Restrictions In Cafeterias

Would restricting the foods served in cafeterias benefit our students?

“The great majority of US secondary schools sell items a la carte in the cafeteria and through vending machines ....commonly referred to as junk food’’ (Pediatrics). Because of evidence that children and teenagers have become more and more obese over the years and that they are not receiving the proper nutrients, certain countries and/or states (provinces) have considered placing restrictions on the foods served at their schools. The government should impose restrictions on the foods served in school cafeterias because the food currently served does not meet certain nutritional standards, the sugars and unhealthy substances can cause temporary or permanent illnesses, and
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Human bodies require many nutrients and micronutrients in order to prevent disease, however when organisms are malnourished it can cause a series of health deficiencies and symptoms. Over thirty percent of the world 's population suffers from an iron deficiency, which can often lead to anemia. Vitamin A deficiency is a current cause of miscarriages and blindness in children because it affects the eyes and the reproductive system (Healthline). These are some of the more common deficiencies that prove that without certain key elements human bodies cannot function …show more content…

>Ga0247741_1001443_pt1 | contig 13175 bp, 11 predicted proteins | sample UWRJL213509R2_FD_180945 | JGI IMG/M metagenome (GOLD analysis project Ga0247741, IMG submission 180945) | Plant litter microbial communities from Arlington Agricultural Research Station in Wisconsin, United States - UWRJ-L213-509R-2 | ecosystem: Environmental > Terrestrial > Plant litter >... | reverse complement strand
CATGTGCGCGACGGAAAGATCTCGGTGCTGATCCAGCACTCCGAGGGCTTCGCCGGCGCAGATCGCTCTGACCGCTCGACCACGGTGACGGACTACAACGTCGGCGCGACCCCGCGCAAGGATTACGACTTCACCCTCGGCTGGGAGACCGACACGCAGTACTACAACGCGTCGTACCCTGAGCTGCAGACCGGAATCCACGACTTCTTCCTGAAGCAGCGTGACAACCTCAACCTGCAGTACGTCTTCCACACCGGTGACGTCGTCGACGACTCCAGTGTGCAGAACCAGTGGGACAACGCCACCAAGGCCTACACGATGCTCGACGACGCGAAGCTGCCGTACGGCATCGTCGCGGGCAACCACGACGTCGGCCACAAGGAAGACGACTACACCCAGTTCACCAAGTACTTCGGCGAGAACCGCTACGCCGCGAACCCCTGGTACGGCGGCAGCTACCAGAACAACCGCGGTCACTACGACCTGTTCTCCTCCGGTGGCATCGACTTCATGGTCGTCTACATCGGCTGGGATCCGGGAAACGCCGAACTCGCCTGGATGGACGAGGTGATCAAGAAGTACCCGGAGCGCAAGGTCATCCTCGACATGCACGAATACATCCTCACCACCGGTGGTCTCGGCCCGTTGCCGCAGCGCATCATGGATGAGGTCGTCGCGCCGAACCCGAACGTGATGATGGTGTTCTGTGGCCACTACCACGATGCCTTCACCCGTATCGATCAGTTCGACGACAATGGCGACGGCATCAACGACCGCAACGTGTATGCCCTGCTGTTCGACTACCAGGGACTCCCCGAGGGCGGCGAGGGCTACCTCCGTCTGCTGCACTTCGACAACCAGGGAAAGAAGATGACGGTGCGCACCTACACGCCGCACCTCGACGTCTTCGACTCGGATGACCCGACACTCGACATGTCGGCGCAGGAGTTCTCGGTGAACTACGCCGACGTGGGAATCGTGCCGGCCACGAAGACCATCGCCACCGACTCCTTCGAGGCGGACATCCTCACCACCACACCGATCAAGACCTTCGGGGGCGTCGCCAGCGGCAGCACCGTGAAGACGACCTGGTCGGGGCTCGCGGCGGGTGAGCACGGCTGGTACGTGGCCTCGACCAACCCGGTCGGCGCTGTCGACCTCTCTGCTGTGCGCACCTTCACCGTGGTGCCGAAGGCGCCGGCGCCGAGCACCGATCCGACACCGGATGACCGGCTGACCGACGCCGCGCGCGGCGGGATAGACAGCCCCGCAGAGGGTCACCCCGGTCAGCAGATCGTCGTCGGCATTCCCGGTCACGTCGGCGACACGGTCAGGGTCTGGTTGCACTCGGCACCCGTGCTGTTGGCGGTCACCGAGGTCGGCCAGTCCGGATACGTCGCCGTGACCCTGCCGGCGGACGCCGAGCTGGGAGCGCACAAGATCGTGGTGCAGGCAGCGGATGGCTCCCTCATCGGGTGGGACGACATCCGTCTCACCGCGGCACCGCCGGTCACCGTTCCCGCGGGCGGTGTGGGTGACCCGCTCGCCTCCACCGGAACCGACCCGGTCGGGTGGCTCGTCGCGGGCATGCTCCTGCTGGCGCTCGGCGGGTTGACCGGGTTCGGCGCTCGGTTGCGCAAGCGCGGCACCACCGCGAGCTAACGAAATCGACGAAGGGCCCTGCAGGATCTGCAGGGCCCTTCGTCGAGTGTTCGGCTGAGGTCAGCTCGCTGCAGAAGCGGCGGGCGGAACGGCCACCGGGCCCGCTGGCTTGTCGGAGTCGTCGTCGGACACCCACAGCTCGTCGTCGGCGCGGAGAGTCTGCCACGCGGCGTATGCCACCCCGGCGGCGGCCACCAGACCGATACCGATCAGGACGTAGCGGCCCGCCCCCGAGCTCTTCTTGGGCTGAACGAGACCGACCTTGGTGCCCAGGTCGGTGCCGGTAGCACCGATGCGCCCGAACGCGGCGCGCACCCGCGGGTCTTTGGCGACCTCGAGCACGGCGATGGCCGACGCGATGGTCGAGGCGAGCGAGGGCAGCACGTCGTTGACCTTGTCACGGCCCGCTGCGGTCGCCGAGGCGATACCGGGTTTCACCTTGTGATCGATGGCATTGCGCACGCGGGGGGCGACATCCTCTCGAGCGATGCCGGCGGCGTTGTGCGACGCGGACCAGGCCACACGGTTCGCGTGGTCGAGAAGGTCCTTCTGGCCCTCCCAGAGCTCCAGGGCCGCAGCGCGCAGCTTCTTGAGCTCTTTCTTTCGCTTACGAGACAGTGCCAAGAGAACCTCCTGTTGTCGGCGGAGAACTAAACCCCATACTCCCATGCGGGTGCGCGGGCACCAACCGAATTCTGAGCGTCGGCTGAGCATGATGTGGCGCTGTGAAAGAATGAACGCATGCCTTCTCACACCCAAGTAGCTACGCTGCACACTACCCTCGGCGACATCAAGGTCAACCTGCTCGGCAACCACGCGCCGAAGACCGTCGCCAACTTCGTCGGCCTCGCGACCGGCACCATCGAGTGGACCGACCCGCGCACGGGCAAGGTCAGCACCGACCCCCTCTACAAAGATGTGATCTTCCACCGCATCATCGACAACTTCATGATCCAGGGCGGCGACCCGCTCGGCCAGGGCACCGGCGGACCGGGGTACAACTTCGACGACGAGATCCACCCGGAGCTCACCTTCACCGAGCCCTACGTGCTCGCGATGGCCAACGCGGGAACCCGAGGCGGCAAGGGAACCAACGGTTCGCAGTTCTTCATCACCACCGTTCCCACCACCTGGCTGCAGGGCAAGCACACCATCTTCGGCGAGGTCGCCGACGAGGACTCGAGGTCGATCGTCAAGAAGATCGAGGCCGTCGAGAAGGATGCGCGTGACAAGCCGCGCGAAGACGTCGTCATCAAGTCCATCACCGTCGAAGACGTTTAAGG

Commencing in 2001, those numbers had begun to decrease, rather than increasing one percent each year they only increased between zero point one to one percent. Compared to the US, the United Kingdom has higher obesity rates. As of June fourteenth the British government has imposed a new set of food and nutrition standards to be mandatorily followed in school cafeterias. “We now have a clear and concise set of food standards which are easier for cooks to follow and less expensive to enforce. Crucially we have achieved this without any compromise on quality or nutrition” (cited in the website of the united kingdom government). They are required to have one or more servings of vegetables or salad per day, no more than 2 portions of food that has been deep fried, batter coated or breadcrumb coated per week, an emphasis on whole grains rather than carbohydrates, no more than 2 foods that contain pastry each week and finally 3 different fruits and vegetables each per week. “The revised school food standards will allow schools to be more creative in their menus. They are easier for schools to understand and crucially they will continue to restrict unhealthy foods to ensure our children eat well” (cited in the website of the united kingdom

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